Still, the police apparently decide investigating a murder isn’t that important, so Eureka doesn’t talk to them just yet. Instead she follows Madame Fraud’s advice to spend the day sailing with Brooks, and seeing as anyone with half a brain would realise that he’s become dangerous, she brings her younger half-siblings with her.

What a great sister!

Brooks has cleverly decided to name his boat ‘Ariel’ after that of the poet Shelley, seeing as he’d had such a great time on it, (in 1822 it sank in a storm and he drowned). Sure enough, there’s a storm and the twins are swept overboard, so Brooks and Eureka dive in to save them.

With the Power of the Thunderstone, Eureka finds the brats, but Brooks disappears, leaving only the words ‘BROOKS WAS HERE’ carved onto the Ariel.

No, not really, that was just a Shawshank joke I’d been waiting all book to make. Anyway, the survivors manage to swim to an island, and I think we can pretty much declare Madame Fraud a fraud. The clue was in the name.

Chapter Twenty-Six

Dad comes to pick up the kids and drive them back home, where Evil Stepmother is surprisingly not evil and Eureka wangsts until she decides to talk to Ander.

Chapter Twenty-Seven

Fortunately Ander has decided to come to her—by sneaking in through the window without warning like a rapist. He also has the Macguffin Book, which I guess puts him at the top of the list of suspects for Madame Fraud’s murder—oh wait, Eureka doesn’t even consider it.

Anywho, the book speaks of a bullshit ‘chosen one’ prophecy that—wait for it, wait for it—happens to describe Eureka exactly. What a twist!

Also if she cries she’ll open up a fissure in reality or something. Who knew?

So this causes her and Ander to have twu wuv’s first kiss, which in turn causes Eureka to remember that he was the one who saved her from the opening-kill prologue. He also says more cryptic bullshit about Brooks that’s immediately forgotten as soon as he says he can open Plot Device #3, the necklace.

Chapter Twenty-Eight

As if we were reading the novelisation of ‘Young Frankenstein’, thunder claps in the distance as soon as Ander makes his announcement. Pathetic Fallacy FTW!

So there’s a bit of paper in the locket that says ‘Marais’, and Ander doesn’t know shit about it. He does confirm that the guys who attacked them a few chapters ago were the ones to do away with Madame Fraud; and that explanation is good enough for Eureka, so they go back to wuvvy duvvy-ness. Aww.

Unfortunately the wuvvy duvvy-ness is interrupted when Eureka feels the gills along Ander’s neck. Don’t you just hate it when that happens?

Eureka isn’t alarmed by this until he tells her that Brooks now has gills too—because that’s just weird. Ander explains how he’s descended from Atlanteans, and was raised by his aunts and uncles, one of the latter of whom supposedly murdered Madame Fraud. They descend from the Prince in the book, and Eureka’s descended from the Princess; who apparently got shipwrecked and never stopped looking for each other—although evidently they did stop to pork some other people during the search.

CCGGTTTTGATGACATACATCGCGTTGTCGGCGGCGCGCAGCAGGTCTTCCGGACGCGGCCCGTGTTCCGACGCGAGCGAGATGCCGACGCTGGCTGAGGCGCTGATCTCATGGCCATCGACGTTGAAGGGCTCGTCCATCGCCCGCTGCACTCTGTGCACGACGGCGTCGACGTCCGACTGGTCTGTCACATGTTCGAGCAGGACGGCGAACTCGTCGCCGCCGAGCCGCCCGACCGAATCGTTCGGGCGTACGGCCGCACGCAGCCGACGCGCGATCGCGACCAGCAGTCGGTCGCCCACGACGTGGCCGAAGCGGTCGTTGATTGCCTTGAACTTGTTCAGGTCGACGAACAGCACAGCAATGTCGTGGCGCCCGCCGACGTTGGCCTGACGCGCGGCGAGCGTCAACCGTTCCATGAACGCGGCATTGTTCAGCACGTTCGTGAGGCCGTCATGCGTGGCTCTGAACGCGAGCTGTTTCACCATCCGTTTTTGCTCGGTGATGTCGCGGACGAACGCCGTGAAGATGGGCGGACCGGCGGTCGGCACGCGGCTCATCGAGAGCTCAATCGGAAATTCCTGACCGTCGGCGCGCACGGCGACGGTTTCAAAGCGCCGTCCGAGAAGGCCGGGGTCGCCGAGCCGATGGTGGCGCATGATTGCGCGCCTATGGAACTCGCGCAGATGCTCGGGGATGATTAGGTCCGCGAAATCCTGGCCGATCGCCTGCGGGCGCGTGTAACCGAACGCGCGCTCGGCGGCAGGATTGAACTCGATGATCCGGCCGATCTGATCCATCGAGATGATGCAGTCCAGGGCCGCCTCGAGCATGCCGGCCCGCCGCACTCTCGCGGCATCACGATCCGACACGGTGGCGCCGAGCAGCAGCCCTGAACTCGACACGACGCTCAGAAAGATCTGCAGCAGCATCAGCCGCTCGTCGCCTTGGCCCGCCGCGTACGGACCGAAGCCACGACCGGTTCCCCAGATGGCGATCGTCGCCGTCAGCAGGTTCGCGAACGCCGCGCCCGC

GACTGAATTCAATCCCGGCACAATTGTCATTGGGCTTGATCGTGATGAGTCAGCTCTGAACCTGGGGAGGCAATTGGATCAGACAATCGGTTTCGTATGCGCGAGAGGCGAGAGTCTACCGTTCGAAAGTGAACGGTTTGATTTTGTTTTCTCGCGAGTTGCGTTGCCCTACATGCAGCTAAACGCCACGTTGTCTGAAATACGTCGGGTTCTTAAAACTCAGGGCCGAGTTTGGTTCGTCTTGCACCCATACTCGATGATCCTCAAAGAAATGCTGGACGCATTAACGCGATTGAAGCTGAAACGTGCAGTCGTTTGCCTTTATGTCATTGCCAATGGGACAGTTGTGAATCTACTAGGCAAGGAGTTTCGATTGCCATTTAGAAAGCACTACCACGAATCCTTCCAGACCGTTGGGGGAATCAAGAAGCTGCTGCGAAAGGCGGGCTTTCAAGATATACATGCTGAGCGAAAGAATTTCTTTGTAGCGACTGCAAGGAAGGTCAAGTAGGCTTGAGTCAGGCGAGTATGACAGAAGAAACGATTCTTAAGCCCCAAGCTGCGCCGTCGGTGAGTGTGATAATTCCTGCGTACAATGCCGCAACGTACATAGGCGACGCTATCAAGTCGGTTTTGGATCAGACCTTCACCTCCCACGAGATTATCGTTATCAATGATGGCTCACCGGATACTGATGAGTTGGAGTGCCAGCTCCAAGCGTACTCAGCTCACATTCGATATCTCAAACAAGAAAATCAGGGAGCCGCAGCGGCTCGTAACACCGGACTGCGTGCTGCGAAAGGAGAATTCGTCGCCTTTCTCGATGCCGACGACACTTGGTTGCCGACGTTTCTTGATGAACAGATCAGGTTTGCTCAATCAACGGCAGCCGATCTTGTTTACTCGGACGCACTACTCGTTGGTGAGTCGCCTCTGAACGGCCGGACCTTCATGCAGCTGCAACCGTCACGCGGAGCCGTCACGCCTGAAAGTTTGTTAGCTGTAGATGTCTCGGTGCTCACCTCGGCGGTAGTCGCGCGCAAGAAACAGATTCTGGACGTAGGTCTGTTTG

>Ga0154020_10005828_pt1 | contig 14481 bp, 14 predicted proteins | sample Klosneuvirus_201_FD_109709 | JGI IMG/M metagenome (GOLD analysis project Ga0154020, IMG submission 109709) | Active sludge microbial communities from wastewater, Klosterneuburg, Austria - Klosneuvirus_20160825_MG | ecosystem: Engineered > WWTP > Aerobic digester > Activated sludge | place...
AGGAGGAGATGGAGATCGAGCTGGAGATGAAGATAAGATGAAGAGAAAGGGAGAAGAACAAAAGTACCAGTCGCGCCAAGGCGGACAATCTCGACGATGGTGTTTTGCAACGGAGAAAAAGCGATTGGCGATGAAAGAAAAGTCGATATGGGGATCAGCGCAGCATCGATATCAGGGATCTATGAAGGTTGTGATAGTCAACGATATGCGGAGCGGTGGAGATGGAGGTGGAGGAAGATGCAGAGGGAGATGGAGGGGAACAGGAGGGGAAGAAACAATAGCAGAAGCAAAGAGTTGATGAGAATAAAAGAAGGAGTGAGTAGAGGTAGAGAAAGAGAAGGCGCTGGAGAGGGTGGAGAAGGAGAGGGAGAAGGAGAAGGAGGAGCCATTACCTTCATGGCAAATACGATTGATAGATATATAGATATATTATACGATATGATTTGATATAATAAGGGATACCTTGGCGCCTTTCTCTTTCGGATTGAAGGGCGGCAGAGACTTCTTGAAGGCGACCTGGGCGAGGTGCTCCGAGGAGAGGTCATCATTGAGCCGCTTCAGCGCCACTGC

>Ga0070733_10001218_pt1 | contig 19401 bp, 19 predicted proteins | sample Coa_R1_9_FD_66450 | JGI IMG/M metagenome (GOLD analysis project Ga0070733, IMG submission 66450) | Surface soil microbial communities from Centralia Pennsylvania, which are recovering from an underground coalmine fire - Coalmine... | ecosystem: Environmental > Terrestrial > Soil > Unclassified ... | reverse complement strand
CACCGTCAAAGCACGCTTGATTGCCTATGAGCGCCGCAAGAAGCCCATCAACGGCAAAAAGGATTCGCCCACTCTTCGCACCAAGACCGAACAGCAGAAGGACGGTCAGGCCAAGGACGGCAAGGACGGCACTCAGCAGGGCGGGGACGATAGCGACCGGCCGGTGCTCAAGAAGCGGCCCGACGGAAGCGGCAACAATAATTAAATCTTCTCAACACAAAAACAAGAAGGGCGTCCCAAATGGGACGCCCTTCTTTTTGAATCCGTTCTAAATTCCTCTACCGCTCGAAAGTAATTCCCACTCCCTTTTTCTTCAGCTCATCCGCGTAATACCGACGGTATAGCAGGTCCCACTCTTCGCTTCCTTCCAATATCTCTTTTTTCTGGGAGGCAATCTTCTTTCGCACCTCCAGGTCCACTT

I’m now convinced Ander is the murderer, because we all know Madame Fraud made that shit up. He must have tortured it out of her before he struck the final blow!

Oh, and Brooks has been possessed by an Atlantean. Not a ‘Seedbearer’ like Ander; one who was still living in Atlantis when it sunk. Or something. The only way to save Eureka is to go to Turkey to meet the guy who was proto-Ander the last time this book happened and proto-Eureka (Dead-Mum’s great-aunt Byblis) was killed by plot-device.

Possibly after starting World War II. Somehow.

Chapter Twenty-Nine

After affirming their wuv the next morning, Ander and Eureka discuss Brooks again. Ander says ‘fuck him’, basically, (in the ‘then let him die!’ sense. Not the… other sense), since he’s been possessed by the King of Atlantis, but Eureka wants to save her bff. The argument lasts all of one page, before Ander convinces her to leave him to his horrible fate by saying—

‘Scary stuff is totes happening and I have no time to explain it!’

Even though he had all night to explain it. What a wanker.

They go downstairs to see Eureka’s dad, who at first is going to call the police on Ander, then immediately accepts him for no reason. Then Cat drops by to say her family is evacuating because of the massive storm that’s conveniently arrived.

While our heroes drink coffee, Dad takes Eureka into another room to say that Dead Mum used to spout crazy gibberish about seeing ‘the boy who would break Eureka’s heart’ hanging around. I guess that means Dead Mum knew Ander was stalking her daughter all her life… somehow. Is he supposed to be ageless? Or did his family just reject child labour laws?.

Anyway, one time Dead Mum drew a picture of the stalker and it looked like Ander (Dad knows because he… kept the picture in his closet for all these years. Uh………..) . It’s a good thing Mum never told Eureka jack shit about any of this, or this book wouldn’t have had a lick of suspense!

Oh wait, it was so predictable it already didn’t.

Also, Seedbearers kidnap the twins. Oh noes!

Chapter Thirty